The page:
The Diana Fountain (located at the centre of Sir Christopher Wren's Chestnut Avenue) was designed at the request of King Charles I for his wife Henrietta Maria. At one time the fountain was situated at Hampton Court but was moveed to Bushy in 1713. It features a bronze statue of the goddess Diana atop a stone and marble built fountain.
Bushy Park London Private Guided Tours
Out of the eight Royal Parks in London, Bushy Park is the second largest at over 1,000 acres. Situated in Richmond upon Thames just north of Henry VIII's Hampton Court Palace, the park is designated a Site of Special Scientific Interest due its rich biodiversity in its woodlands, grasslands and waterways. Features of the park include the recently restored eighteenth century Baroque-style Upper Lodge Water Gardens, which was built for Charles Montague, the 1st Earl of Halifax who was the park ranger. In the gardens there is a Grade II listed brick-built brewhouse. The Longford River flows through the park and there are a number of ponds and lakes. The Pheasantry Cafe serves food and drink.
Part of the park was used as a US air base during the war and the D-Day Landings were planned from Bushy at the Supreme Headquarters of the Allied Expeditionary Force. The park is also home to Teddington Rugby Club and four cricket clubs. The rules of modern day hockey were devisied largely at Bushy.
In the sixteenth century the land that makes up the park (along with Hampton Court palace) was given to King Henry VIII by his advisor Cardinal Wolsey. The king used the land for hunting deer. The Longford river (actually a 12 mile stretch of man-made canal) was constructed in the 1630s on the orders of King Charles I to supply Hampton Court with water. The canal now looks like a natural feature of the landscape.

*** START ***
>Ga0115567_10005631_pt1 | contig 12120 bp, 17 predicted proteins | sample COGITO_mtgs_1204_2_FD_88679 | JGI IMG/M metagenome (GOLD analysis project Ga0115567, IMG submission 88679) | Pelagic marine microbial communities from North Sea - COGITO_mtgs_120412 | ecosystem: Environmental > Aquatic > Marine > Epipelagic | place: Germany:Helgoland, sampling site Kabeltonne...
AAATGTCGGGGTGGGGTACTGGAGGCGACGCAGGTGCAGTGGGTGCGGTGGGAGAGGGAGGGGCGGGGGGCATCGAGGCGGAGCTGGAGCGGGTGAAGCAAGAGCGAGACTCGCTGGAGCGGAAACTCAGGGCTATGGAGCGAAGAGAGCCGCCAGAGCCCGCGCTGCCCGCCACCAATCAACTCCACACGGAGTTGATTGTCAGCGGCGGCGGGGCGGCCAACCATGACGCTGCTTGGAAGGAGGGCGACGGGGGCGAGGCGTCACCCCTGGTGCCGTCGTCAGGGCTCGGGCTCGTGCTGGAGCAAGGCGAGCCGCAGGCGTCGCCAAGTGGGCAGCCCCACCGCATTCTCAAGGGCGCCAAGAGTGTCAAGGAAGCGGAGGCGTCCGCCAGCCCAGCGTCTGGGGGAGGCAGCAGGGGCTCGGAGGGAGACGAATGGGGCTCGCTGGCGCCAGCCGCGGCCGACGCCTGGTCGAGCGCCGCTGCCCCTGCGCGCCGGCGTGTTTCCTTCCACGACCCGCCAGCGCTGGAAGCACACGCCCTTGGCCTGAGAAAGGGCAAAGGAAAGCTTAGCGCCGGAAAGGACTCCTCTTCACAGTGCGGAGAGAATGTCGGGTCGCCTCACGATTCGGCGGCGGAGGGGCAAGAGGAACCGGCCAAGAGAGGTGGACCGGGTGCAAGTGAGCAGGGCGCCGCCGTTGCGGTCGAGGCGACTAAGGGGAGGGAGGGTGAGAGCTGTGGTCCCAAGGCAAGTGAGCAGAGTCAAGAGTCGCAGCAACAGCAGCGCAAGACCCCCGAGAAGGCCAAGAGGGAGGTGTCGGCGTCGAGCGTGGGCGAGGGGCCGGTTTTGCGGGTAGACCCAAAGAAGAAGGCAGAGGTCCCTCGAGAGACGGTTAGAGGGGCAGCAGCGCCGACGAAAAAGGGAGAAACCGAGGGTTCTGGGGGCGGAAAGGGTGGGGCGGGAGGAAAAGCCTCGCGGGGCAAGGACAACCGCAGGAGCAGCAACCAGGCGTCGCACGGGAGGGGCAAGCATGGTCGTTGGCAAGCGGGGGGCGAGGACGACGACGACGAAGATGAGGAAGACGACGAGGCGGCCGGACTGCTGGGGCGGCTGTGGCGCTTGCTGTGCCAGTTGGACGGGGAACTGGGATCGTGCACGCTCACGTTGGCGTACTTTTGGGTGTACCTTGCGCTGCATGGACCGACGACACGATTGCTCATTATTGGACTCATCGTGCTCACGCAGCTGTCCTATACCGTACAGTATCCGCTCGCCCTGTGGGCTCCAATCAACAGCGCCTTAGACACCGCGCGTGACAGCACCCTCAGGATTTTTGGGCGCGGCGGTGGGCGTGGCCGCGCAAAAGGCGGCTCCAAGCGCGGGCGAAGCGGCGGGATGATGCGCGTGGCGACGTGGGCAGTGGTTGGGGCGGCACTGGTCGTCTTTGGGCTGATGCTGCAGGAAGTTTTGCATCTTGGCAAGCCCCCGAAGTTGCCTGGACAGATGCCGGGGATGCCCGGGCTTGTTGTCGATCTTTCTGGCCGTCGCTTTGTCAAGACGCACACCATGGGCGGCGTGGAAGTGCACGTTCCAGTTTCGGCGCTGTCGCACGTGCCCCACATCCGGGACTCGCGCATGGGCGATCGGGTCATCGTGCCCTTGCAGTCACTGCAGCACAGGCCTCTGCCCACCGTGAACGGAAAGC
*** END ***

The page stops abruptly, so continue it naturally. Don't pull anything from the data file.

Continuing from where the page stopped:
The honourary position of 'ranger' has been held by King William IV and later Queen Adelaide. The position of ranger has long included residency at Bushy House at the Teddington end of the park.
There is a natural diversity of flora and fauna within the park due to its range of semi-natural habitats including grassland, woodland, scrubland, wood pasture, waterways and ponds. Visitors enjoy watching the herds of fallow and red deer (originally ontroduced by the Romans) that wander freely in the park. There are waterways and ponds which attract wildlife as does the large areas of woodland and scrub. The park is unique among the Royal Parks of London in that it has wide open areas of free roaming wildlife but also ornamental gardens.
Bushy Park is one of the few Royal Parks where hedgehogs can still be seen and a number of species of bat frequent the park too. Visitors can also see voles, rabbits and shrews.
A haven for twitchers - many different species of bird including rare ground nesting birds. You might even spot a kingfisher or two.
The park's ponds and waterways contain a rich stock of varied fish. It's reported a carp weighing 5lb 1oz was caught at Bushy - thought to be a record at the time.
Bushy Park enjoys ancient trees dating back hundreds of years and rare species of invertebrates and insects of special scientific interest as well as butterflies. 150 species of bee and wasp have been catalogued at the park. The ancient woodlands and rotting wood provide an ideal environment for the wide diversity of insects and a fungus gnat - a rare type of fly was discovered by by entomologist Peter Chandler in the park's Waterhouse Woodland Gardens.